Coaches crucial in finalists' progression
JOHANNESBURG -- When one looks at successful national team managers, the tendency is to think it's all about tactics and in-game adjustments. But a big reason Spain's Vicente Del Bosque and Dutch counterpart Bert van Marwijk will square off in Sunday's World Cup final is down to the subtler art of man management.
Heading into the tournament, van Marwijk certainly had the tougher task. The Netherlands has long been blessed with talent, but its penchant for self-destruction is legendary. Ruud Gullit walked out on the Oranje's 1994 World Cup team just days before the tournament was to start in a disagreement with then-manager Dick Advocaat over tactics. Then there was the infamous World Cup final defeat to West Germany in 1974, when a virulent case of overconfidence saw the Dutch fall 2-1.
While it would be a stretch to say van Marwijk has ruled with an iron fist in this tournament, he has moved quickly to douse any smoldering resentment that might come to the surface. Case in point: Striker Robin Van Persie reacted badly to being substituted against Cameroon, stating that playmaker Wesley Sneijder should have come off instead. Van Marwijk quickly called a team meeting to clear the air, revealing a manager who is not only in charge, but one who is constantly taking the pulse of his team.
"I pay a lot of attention to nonverbal communication," van Marwijk told London's The Independent. "I know that a little joke with a player or a tap on the head can mean much more than long conversations. But I do talk with them, of course."
The result has been a united front that has allowed the Dutch to ride out tough moments that would have sunk them in the past. This was never more evident than in the quarterfinal win against Brazil. The Dutch were clearly outplayed in the first half, yet some directed comments from van Marwijk helped rally the side.
"At halftime, I made it very clear to the players," he said. "I told them time and time again, 'You have to play your own game. You have to have patience against Brazil.'"
Del Bosque was faced with a trickier challenge, inheriting a side containing big egos and bigger success following the team's run to the Euro 2008 title. Yet if anyone could manage the psyches of Spain's array of stars, it was Del Bosque. It was during Real Madrid's first "Galactico" period from 2000 to 2003 when he led Los Merengues to two Champions League crowns. Critics claimed that given Real's roster, anyone could have led that team to victory, but it's worth noting that Real has not tasted Champions League glory since Del Bosque was unceremoniously dumped seven years ago. Instead his calm, unassuming demeanor in dealing with players was lauded as the key to the team's success.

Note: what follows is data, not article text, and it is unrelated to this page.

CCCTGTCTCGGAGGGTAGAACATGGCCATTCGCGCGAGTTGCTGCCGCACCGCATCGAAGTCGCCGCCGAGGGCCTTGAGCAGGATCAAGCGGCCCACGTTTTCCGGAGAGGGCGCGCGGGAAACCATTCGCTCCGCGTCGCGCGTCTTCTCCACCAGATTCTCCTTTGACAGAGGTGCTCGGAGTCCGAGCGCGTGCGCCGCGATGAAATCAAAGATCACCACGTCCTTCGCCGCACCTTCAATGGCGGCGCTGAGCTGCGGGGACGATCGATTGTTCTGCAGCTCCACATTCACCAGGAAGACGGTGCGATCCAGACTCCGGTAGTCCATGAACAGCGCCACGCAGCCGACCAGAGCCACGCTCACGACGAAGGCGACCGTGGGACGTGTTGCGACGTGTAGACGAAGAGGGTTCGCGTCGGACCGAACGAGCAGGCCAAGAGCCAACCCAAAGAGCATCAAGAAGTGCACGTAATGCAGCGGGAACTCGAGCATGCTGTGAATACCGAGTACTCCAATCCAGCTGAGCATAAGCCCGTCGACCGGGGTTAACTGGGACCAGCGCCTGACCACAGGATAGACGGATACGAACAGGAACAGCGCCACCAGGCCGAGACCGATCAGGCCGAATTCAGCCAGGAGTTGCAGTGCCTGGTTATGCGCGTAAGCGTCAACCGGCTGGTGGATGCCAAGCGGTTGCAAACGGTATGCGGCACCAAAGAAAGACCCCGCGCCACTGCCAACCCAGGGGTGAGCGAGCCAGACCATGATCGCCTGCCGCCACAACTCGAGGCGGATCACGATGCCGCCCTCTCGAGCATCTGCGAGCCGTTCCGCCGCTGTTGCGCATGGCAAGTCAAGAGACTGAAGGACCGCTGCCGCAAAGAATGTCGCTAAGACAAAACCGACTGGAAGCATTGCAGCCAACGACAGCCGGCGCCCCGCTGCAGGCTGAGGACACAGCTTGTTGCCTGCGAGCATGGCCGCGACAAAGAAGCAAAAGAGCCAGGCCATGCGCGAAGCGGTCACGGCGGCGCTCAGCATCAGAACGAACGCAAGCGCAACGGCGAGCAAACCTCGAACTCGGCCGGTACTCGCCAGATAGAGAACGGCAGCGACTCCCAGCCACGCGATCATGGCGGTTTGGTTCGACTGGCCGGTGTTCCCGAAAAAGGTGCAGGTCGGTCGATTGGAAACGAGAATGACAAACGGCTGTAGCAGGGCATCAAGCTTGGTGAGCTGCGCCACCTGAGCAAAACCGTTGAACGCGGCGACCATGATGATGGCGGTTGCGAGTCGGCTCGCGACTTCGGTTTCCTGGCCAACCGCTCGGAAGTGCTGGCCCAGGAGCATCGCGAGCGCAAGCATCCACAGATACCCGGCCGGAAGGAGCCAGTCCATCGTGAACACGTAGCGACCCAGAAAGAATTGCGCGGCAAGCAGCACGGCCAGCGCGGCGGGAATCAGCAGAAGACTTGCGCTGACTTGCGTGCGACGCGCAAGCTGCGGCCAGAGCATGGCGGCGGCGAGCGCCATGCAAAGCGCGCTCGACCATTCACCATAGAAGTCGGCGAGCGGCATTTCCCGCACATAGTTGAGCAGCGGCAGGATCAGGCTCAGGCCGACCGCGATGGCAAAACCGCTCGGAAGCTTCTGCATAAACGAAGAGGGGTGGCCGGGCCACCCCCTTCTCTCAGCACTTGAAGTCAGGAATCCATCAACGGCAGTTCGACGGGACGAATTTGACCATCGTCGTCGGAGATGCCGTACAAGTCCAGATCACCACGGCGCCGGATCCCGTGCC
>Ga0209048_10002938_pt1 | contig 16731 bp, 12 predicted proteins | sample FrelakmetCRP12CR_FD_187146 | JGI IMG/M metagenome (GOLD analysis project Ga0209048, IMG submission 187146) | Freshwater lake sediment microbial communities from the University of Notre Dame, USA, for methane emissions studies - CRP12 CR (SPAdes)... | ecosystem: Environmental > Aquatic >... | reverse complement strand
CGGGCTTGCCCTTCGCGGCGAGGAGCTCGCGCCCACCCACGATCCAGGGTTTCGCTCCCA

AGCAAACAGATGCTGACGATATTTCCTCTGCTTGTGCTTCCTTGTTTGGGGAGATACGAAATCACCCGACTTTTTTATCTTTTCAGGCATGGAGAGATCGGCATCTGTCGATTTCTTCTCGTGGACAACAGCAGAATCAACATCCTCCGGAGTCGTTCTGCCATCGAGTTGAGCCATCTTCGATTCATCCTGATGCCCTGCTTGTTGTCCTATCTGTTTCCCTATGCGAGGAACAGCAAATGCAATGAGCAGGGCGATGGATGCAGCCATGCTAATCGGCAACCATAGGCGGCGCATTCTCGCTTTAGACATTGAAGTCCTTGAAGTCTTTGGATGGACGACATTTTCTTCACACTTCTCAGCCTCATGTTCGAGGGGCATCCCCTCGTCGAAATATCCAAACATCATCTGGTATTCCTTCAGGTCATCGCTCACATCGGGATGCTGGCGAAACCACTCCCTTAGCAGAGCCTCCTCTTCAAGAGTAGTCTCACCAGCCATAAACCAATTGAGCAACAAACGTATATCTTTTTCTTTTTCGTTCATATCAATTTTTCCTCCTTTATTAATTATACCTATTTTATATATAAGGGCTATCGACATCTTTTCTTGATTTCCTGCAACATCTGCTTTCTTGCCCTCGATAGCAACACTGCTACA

That attribute came in handy following Spain's shocking first-round loss to Switzerland. Former Spain manager Luis Aragones, who led Spain to its Euro 2008 success, criticized the side, saying it "lacked conviction." But Del Bosque refused to be drawn into a public quarrel with Aragones.
"Everyone has the right to express his opinion," Del Bosque told Sky Sports. "I will never utter a single word against the former coach because there is no Spain of Luis or Spain of Del Bosque. There is only one Spain. I am here to try to ensure that things work out as well as possible and not debate things with the former coach."
Del Bosque has since rallied his side, with La Furia Roja reeling off five straight wins. And while they haven't looked their best, they've improved with each game, reinforcing the belief that the team has benefited from Del Bosque's quiet confidence. Even Aragones, who predicted that Spain would lose to Portugal in the second round, has come around to the idea that his former team can be champions.
This gift for player relations aside, there appears to be little that the two coaches have in common. Van Marwijk's pedigree as both a player and a coach is much more modest than Del Bosque's. While Del Bosque represented Spain 18 times as a player, van Marwijk made just a solitary appearance for the Dutch national team in 1975 and never played for any of the country's big clubs. As a manager, van Marwijk did lead Feyenoord to UEFA Cup glory in 2004, but that success still pales in comparison to Del Bosque's aforementioned triumphs with Real Madrid.
Yet it could be argued that van Marwijk's background was precisely what the Dutch needed after big-name managers such as Frank Rijkaard, Louis Van Gaal and Marco van Basten failed to lead the team to either a European or World Cup title.
One certainly can't argue with van Marwijk's results, and the same can be said for Del Bosque. And while only one side will come out on top in Sunday's encounter, neither team will lack for the self-belief that has been instilled by each manager.
Jeff Carlisle covers MLS and the U.S. national team for ESPNsoccernet. He is also the author of "Soccer's Most Wanted II: The Top 10 Book of More Glorious Goals, Superb Saves and Fantastic Free-Kicks." He can be reached at firstname.lastname@example.org.